Newsletter July 1, 2012
InvestorsFriend Inc. Newsletter July 1, 2012
An investment and investment advice success story:
My long-term track record of success as an investor and investment advisor has been well documented on this Site. Basically I have been able to compound money at an average of about 12% per year for a long time. Those who subscribed to our Stock Picks and followed the advice (at their own risk of course) were also provided the means to compound their money an average of 12% per year. We have NEVER made any guarantees of performance in the past and make none about the future. Nor can we even make any predictions about future returns. Still, I do like our chances of continuing to beat the market.
Of course there is no suggestion that our returns were steady at 12% each year. Not at all. My own annual returns in the past 12 years have ranged from minus 23% in 2008 to positive 44% in 2009. But the only other negative year was 2002 at minus 8%. So certainly most years were positive. Our Stock picks from the start of each calendar year have had average returns for the year (as a group of stocks) that ranged from minus 34% in 2008 to positive 57% in 2003. There was only one other negative return, minus 1% in 2007.
Turning to more recent times, we have done very well in this first half of 2012.
My own portfolio is up a surprising and rather gratifying 16.4% in the first half of 2012. For the group of stocks that we rated in the Buy or strong Buy ranges, the average return has been 7.3%. This compares very well to the Toronto stock index which is down 3.0%. The Dow Jones Industrial Average is up 5.4% and the S&P 500 index is up 8.3%.
My own success in 2012 has come from concentrating my investments in a few good companies. Right now 64% if my equities portfolio is invested in my top five holdings and 90% in my top 10 holdings. And at times during the year the concentration has been even higher.
Each of top five holdings are very established companies. Basically, they are blue-chip type stocks. Three of these are U.S. stocks. One is a conglomerate. Two of the five are retailers. One is a large bank. One is a real estate developer. The average gain on these five in 2012 has been 14%.
During 2012 I have been very close to 100% invested in equities. I have trimmed some positions, mostly on gains and I have bought on dips.
Over the years I have invested almost exclusively in somewhat boring profitable companies. These companies lend themselves to fundamental analysis based on their past earnings. I have rarely to almost never invested in oil and gas stocks and resource and commodity stocks. I don’t invest in early stage companies that are not yet making money. These companies that I tend not to invest in are more exciting and one could win the lottery playing them. But I have favored a steadier and less risky approach. It has worked out well. However I have had to stomach some major price declines, especially in 2008. And certainly not all of my stocks have worked out well.
If you are not already a subscriber to our stocks picks, you can get access to our stock picks and to the composition of my own portfolio by subscribing.
How Warren Buffett motivates his managers to achieve remarkable results.
The topic of how t motivate people is extremely important. After all, little would get done in this world without motivation. And I think it is obvious that a positively motivated worker is a happy worker. And that’s true whether that “worker” is the CEO or a front-line worker.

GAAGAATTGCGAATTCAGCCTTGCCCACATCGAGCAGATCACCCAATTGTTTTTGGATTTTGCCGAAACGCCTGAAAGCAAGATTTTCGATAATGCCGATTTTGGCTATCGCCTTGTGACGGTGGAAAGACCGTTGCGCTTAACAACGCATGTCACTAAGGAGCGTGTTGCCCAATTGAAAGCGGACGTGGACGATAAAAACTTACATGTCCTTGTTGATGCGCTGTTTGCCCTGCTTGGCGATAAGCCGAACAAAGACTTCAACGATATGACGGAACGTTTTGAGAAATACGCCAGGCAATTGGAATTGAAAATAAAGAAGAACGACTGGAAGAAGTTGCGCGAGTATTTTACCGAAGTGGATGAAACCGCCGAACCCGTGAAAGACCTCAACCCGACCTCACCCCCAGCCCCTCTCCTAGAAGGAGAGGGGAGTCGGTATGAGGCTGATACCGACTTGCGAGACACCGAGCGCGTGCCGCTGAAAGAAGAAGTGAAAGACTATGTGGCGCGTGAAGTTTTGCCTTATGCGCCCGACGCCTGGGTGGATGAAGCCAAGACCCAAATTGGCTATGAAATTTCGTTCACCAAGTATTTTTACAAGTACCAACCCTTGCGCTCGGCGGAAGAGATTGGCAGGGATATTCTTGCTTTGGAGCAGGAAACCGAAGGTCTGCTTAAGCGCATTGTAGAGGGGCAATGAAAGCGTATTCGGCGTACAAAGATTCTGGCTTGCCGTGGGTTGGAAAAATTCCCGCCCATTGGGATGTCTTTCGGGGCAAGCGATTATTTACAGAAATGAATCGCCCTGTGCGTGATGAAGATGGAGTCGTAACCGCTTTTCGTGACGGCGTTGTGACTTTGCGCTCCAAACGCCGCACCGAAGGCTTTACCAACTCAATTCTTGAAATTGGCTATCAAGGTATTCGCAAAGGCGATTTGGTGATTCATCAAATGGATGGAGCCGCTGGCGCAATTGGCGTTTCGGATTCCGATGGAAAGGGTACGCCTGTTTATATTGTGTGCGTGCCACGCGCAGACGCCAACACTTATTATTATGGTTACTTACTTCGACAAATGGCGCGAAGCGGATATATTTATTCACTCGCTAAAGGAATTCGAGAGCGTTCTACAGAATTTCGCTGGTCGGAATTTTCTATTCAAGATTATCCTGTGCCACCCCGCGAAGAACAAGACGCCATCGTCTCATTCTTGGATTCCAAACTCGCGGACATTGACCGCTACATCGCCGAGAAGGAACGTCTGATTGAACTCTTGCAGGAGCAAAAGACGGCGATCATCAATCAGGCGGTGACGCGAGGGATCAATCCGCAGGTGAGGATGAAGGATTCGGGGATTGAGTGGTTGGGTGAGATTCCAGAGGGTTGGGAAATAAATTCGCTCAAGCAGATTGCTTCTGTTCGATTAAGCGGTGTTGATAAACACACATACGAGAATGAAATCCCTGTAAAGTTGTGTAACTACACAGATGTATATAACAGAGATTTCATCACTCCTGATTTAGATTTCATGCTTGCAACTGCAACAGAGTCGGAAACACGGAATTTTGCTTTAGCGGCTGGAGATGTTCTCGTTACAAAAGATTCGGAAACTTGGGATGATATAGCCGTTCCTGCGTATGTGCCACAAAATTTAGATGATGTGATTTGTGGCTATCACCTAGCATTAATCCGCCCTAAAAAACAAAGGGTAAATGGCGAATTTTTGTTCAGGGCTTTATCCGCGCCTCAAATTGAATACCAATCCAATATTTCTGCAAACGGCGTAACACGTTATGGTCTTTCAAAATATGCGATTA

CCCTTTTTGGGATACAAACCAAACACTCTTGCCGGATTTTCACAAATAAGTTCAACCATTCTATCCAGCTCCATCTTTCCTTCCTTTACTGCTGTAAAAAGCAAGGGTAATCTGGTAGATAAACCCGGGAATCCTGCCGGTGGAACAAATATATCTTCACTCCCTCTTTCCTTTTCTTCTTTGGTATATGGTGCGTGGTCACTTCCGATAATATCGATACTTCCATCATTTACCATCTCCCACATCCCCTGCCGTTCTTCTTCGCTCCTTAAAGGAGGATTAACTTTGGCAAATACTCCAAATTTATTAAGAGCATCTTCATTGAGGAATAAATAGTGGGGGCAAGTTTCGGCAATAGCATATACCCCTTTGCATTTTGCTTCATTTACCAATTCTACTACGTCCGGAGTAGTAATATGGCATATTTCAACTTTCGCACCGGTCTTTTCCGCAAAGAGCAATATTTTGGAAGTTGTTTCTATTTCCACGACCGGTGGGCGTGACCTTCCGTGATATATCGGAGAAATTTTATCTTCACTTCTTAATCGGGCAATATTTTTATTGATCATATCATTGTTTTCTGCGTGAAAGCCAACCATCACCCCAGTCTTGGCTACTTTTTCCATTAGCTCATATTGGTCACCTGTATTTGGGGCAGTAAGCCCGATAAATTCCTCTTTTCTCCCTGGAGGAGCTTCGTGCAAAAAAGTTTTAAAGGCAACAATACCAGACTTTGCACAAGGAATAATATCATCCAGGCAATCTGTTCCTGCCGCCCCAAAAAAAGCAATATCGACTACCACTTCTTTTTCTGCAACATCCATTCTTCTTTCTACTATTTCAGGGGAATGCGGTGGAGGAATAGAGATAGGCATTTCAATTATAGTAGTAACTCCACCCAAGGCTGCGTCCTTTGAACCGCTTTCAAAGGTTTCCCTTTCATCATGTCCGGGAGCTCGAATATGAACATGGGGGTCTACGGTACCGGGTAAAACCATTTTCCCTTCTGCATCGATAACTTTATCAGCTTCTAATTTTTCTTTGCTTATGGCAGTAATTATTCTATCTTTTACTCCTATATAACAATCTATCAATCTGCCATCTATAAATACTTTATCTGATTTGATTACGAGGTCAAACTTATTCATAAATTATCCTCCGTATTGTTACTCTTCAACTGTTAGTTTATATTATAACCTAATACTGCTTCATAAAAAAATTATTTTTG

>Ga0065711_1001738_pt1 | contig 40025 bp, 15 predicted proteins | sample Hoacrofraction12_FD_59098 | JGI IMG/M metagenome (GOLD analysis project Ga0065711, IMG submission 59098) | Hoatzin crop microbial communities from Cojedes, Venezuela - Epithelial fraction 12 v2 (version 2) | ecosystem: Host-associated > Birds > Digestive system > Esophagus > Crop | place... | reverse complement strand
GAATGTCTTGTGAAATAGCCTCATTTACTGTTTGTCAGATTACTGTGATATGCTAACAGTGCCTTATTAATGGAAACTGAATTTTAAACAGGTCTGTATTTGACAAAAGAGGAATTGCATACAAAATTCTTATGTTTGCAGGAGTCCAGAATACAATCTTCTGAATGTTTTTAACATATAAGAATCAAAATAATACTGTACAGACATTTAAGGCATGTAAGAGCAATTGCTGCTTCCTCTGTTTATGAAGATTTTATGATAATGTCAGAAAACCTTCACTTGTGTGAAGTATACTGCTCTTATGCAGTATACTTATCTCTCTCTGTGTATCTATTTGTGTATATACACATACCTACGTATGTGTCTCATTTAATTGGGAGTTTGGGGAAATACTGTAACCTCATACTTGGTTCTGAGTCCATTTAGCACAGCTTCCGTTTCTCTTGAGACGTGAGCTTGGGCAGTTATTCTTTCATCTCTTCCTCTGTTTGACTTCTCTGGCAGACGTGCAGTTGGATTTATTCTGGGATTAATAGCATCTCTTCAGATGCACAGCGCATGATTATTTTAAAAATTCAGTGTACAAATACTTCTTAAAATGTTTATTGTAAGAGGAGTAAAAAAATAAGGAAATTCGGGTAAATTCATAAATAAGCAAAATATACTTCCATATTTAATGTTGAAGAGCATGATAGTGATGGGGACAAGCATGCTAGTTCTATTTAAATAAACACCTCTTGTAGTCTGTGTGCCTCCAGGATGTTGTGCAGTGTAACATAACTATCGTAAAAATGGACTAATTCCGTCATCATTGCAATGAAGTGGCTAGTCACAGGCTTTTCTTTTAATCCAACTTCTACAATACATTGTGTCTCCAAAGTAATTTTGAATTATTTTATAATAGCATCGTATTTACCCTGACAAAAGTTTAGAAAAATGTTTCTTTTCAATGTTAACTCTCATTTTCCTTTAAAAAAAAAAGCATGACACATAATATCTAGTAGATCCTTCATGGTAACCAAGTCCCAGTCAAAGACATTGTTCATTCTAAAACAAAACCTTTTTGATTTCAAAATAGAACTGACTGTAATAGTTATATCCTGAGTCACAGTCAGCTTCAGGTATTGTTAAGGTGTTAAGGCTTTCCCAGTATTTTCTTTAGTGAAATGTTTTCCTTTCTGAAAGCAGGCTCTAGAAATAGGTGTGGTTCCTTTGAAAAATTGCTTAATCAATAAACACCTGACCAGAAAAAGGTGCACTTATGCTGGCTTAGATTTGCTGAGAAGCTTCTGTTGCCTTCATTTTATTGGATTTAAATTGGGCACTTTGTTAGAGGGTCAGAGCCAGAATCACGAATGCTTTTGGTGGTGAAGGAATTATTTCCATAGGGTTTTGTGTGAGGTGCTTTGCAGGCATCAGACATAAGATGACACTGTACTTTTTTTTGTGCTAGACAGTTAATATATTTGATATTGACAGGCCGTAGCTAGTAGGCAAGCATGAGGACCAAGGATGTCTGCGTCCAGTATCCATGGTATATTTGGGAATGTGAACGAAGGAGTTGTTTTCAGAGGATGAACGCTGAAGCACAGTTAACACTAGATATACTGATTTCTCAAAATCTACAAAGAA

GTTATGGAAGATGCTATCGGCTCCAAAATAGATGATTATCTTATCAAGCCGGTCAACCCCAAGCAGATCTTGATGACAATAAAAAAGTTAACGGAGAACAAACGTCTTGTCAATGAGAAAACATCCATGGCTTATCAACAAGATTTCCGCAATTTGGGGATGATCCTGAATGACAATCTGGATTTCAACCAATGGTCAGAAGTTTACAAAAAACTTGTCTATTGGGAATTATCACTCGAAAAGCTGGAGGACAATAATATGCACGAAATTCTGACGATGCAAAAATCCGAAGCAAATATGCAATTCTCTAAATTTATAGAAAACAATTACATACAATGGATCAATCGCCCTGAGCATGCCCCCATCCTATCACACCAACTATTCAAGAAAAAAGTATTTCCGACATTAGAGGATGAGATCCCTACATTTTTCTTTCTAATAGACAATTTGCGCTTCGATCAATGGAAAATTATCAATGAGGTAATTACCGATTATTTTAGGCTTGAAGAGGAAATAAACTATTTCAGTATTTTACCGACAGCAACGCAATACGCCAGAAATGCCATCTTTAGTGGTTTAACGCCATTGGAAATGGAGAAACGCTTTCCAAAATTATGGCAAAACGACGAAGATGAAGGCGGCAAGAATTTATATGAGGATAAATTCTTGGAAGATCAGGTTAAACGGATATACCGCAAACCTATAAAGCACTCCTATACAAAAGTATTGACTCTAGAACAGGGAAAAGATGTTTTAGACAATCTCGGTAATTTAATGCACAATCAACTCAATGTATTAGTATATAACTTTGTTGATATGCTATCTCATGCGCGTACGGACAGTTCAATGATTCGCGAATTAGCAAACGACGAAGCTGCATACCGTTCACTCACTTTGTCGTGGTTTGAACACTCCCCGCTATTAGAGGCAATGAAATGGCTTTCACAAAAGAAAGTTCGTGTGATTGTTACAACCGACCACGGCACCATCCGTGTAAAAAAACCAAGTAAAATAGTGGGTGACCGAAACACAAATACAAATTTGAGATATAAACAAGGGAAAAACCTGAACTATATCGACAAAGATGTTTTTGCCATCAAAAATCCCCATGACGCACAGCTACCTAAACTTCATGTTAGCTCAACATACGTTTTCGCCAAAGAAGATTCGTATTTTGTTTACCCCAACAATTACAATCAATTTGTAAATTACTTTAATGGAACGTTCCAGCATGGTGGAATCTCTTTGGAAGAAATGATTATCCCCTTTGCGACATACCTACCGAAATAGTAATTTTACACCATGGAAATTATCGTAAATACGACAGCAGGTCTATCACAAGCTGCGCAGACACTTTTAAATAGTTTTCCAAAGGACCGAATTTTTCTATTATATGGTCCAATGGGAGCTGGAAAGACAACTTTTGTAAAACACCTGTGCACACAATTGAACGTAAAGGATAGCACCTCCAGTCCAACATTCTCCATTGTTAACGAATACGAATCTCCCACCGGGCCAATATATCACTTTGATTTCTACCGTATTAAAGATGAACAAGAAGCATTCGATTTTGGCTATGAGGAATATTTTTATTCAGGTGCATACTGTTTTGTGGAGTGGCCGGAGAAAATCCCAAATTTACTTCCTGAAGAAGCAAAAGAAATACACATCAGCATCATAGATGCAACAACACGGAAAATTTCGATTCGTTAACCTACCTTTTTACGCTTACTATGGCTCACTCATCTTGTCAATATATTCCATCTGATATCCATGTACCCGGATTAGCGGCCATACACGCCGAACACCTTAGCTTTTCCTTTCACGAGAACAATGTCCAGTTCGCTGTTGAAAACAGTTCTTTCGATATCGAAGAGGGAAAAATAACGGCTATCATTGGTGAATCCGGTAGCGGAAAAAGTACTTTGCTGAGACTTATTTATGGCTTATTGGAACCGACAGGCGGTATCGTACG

I have written an article that documents how Warren Buffett motivates his direct reports. Most of the article is simply quotes from Buffett’s writings.
A dollar saved is a dollar earned : Obviously if you can save a dollar on a purchase, that is every bit as good as an (after income tax) dollar gained by working.
A dollar can only be spent once: Many people will purchase an item because they can “afford it”. But this thinking neglects to consider that there might be a better use for that particular dollar. A better purchase today perhaps. Or a better purchase tomorrow. When a dollar is spent, what is really being spent is the opportunity to spend that dollar elsewhere or at a future time or to investment that dollar.
A dollar invested should be invested at the best available combination of return and risk: A dollar invested at 10% is probably a great investment. But not if an equal or lower risk investment at 15% was available.
A Manipulated Market?
Many investors fret that markets are manipulated and that “there is no chance for the retain investor”.
This may be a valid concern for those who invest based on “technical analysis” buying what is hot. Manipulators could drive stock up in price and then drive it quickly down leaving retail investors behind with large losses.
But value oriented investors should view market manipulation as an opportunity rather than a problem. In the long run a stock’s performance will reflect the underlying earnings. If market manipulation causes stocks to swing more wildly from under- to over-valued then this simply creates more opportunities to buy low and sell high.
Financial Crisis and European Worries?
Many investors are afraid that stocks will plunge due another financial crisis emanating from Europe. And they could be right.
But it’s unlikely that any such plunge would be permanent.
If you were the owner of the local Tim Horton’s franchise it’s not likely that you would be losing much sleep about the impact of a financial crisis upon your business. And it’s exceedingly unlikely that you be looking to sell your franchise due to the risk. So why then do the owners of shares in Tim Hortons and other good businesses fret so much?
It may be prudent to keep some cash available just in case of a financial crisis. But it’s probably not a prudent move to avoid stocks altogether.
Shawn Allen, President
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